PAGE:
Courses and Dishes Recipes Channel
Courses & Dishes serve up the best appetizers, salads and main dishes for any appetite. And don't forget the drinks and desserts that complement every meal.
Want a Perfect Cuppa Joe? Roast Your Own Coffee Beans
5 Things You Didn't Know About Cocktails and Bartending
Ridiculous History: The Civil War's Worst Cup of Coffee
How Ketchup Works
How Do You Thicken Homemade Tomato Sauce?
5 Savory Ketchup-based Sauces
Thin Mints and More: The Girl Scout Cookie Quiz
How Cakes Work
That Slice of Cake Pictured on the Box? It's 762 Calories, Not 247
Is Wagyu Really Better Beef?
Tendergroin, Cowboy Caviar: Just What Are Rocky Mountain Oysters?
Pasta's Not Fattening — Really
5 Smooth Things You Didn't Know About Peanut Butter
How do you make those big tenderloin sandwiches?
The History of the Hero Sandwich
Try a New Vegetable: Romanesco Cauliflower
Mastering the Art of Mac and Cheese
Why Pistachios Are Sold in Their Shells
5 Soups and Stews Any Guy Can Make
The Stew You Brew (and Eat) for Years: Perpetual Stew
Been searching the world for that perfect cup of coffee? Maybe learning the fine art and science of roasting your own coffee beans is the way to go.
By Muriel Vega
It's the meat that's launched a thousand jokes. But how did Rocky Mountain oysters get their name and what do they taste like?
Every year during 'Cookie Season,' you're likely to be approached by some very cute girls with some very business-like sensibilities, asking you to buy some very delicious cookies. How much do you know about the Girl Scout cookie tradition?
By Alia Hoyt
Why was a peanut butter sandwich originally a high-class meal? Do Americans prefer crunchy or smooth? Find out these and other tasty peanut butter facts.
Whether you're into craft cocktails, or just like Jack and Coke, you're sure to be stimulated by our list of facts.
The American Civil War was a time of horror, loss and division. Plus many soldiers had to endure a vile, evaporated coffee sludge known as "The Essence of Coffee."
By Robert Lamb
A study showed that people are heavily influenced by the picture on the cake mix box when it came to guessing serving size and calories.
What happens when you substitute a blender and a molecular gastronomy ingredient for dairy and steam?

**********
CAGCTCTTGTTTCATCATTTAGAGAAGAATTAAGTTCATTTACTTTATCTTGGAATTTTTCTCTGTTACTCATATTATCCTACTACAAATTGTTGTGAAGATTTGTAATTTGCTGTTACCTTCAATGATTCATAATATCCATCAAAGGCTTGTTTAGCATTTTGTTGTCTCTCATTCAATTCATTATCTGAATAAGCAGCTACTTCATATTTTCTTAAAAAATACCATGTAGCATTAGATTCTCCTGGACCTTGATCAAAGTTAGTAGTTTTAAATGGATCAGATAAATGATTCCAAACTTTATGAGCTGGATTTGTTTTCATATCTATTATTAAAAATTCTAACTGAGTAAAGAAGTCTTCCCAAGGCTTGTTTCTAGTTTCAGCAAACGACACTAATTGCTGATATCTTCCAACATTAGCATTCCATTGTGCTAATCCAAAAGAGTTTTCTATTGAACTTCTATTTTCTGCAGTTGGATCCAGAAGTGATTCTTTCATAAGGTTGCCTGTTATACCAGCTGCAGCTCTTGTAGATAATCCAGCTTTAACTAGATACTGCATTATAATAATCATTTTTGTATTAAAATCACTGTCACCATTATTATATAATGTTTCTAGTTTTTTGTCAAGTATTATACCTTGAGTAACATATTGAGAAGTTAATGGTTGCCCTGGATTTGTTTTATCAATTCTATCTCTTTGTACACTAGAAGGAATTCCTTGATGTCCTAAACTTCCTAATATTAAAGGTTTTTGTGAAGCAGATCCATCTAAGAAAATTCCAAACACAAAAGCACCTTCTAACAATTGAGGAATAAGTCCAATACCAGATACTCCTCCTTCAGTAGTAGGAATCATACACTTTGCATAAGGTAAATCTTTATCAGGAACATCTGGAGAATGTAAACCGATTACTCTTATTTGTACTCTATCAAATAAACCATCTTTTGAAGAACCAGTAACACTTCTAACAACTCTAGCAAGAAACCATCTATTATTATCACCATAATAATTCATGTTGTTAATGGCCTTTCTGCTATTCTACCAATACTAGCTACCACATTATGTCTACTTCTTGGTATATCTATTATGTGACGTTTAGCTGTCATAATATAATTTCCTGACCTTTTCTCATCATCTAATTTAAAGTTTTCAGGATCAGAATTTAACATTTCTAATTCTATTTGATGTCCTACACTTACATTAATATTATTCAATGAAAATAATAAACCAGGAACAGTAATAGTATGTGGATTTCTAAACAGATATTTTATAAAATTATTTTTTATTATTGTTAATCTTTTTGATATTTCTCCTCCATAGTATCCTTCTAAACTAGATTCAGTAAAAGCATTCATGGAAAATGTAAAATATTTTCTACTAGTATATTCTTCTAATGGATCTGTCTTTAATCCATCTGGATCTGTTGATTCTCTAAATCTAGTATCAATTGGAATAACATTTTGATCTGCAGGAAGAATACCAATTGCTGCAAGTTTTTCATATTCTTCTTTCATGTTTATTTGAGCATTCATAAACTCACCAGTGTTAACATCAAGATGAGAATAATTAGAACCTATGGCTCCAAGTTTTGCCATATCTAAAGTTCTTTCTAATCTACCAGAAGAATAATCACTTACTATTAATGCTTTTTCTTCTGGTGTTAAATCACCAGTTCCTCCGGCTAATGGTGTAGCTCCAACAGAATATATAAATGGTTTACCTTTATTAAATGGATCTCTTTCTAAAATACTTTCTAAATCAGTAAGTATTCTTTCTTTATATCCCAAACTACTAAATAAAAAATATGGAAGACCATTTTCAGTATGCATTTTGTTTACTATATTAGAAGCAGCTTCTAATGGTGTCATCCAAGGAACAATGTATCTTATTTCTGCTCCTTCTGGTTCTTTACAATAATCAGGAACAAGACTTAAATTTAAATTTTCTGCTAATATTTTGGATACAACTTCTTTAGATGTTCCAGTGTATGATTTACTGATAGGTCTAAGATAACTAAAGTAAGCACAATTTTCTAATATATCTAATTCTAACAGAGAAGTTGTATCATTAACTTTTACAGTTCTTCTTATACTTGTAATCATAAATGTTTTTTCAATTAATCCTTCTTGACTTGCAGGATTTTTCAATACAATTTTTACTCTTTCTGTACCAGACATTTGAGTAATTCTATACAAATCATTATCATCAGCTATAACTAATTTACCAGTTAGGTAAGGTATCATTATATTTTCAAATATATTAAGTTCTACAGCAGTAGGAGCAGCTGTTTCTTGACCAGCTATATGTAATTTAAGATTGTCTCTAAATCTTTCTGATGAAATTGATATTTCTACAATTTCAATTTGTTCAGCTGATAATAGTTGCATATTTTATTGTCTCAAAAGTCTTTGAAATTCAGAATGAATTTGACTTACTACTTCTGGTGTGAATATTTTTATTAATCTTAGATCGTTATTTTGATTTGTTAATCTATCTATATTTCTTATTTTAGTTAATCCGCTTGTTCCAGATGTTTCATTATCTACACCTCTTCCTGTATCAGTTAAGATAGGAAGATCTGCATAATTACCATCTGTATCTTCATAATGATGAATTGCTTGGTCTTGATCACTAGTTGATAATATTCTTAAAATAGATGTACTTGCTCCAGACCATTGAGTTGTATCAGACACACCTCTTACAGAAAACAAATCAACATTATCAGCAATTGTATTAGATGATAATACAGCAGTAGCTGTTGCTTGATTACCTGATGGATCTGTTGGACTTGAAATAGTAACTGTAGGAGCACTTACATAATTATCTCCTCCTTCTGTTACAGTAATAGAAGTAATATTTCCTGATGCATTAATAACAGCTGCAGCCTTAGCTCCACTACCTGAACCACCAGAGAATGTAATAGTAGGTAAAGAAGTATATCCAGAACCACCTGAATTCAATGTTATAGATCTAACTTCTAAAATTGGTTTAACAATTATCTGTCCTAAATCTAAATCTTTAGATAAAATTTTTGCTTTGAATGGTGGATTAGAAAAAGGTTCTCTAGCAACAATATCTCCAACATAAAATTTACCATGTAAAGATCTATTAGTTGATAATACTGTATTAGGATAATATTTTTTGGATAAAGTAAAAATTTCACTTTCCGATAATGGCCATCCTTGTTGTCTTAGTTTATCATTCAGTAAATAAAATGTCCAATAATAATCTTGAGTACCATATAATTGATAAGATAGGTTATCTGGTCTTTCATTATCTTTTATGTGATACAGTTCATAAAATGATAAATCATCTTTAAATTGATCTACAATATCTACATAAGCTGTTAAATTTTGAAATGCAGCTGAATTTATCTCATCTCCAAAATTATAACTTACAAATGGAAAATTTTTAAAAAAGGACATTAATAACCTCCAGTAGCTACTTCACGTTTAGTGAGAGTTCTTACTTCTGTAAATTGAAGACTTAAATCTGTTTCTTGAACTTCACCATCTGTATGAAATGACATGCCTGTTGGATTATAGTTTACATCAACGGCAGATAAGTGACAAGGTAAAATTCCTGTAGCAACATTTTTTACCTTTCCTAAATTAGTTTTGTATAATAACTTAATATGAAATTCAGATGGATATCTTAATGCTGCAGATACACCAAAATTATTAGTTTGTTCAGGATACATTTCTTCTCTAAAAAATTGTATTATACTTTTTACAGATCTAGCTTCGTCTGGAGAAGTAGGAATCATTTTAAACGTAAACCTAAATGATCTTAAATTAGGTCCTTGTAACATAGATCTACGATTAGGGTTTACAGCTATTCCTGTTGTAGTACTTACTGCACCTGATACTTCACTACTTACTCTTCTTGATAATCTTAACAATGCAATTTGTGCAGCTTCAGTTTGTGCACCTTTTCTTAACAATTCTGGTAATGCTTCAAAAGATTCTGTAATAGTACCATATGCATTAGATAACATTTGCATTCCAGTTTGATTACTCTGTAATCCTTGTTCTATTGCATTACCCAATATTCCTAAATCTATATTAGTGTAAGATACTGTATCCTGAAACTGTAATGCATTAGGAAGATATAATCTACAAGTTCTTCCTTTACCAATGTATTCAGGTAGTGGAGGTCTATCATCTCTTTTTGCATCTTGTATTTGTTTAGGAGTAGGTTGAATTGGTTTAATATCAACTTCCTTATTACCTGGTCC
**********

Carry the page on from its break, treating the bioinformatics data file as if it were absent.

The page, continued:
By Sarah Gleim
Whether piled high on a banquet table or highlighted in an entire episode of Alton Brown’s Food Network show Good Eats, the tenderloin is a versatile cut of meat that creates a variety of moist, delicious sandwiches.
Whether you call it a hoagie, a grinder, or a sub, one thing remains: the hero is about as American as a sandwich can get. And while the nomenclature might vary by region, the history of the hero is pretty straight and narrow, much like, well, the sandwich itself.
Can you imagine have your sandwich be made by a famous chef or restaurateur? Check out what famous chef or restaurateur made which sandwich in this article.
Where does the peanut butter and jelly sandwich actually come from? And what makes the trio of ingredients we’ve accepted as totally mundane so utterly divine when layered together?
Hard as it might to look past one's own personal history with the sandwich—say, the paper-bag-lunch sandwich Mom always made or day-after-Thanksgiving turkey sandwiches we always scarfed down with Dad—the evolution of that humble food begins long before the modern era.
Sure, you eat within the dark confines of a movie theater (and arguably more than you would in any other venue), but how often do you pay special attention to what’s being eaten on screen? Over the last two decades, sandwiches in particular have played a starring role in some of the country’s most notable films.
While many American cities offer seemingly limitless options for all sorts of global cuisines, of course nothing beats eating what you’re supposed to be eating in the very place you’re supposed to be eating it. Say "hello" to the sandwich.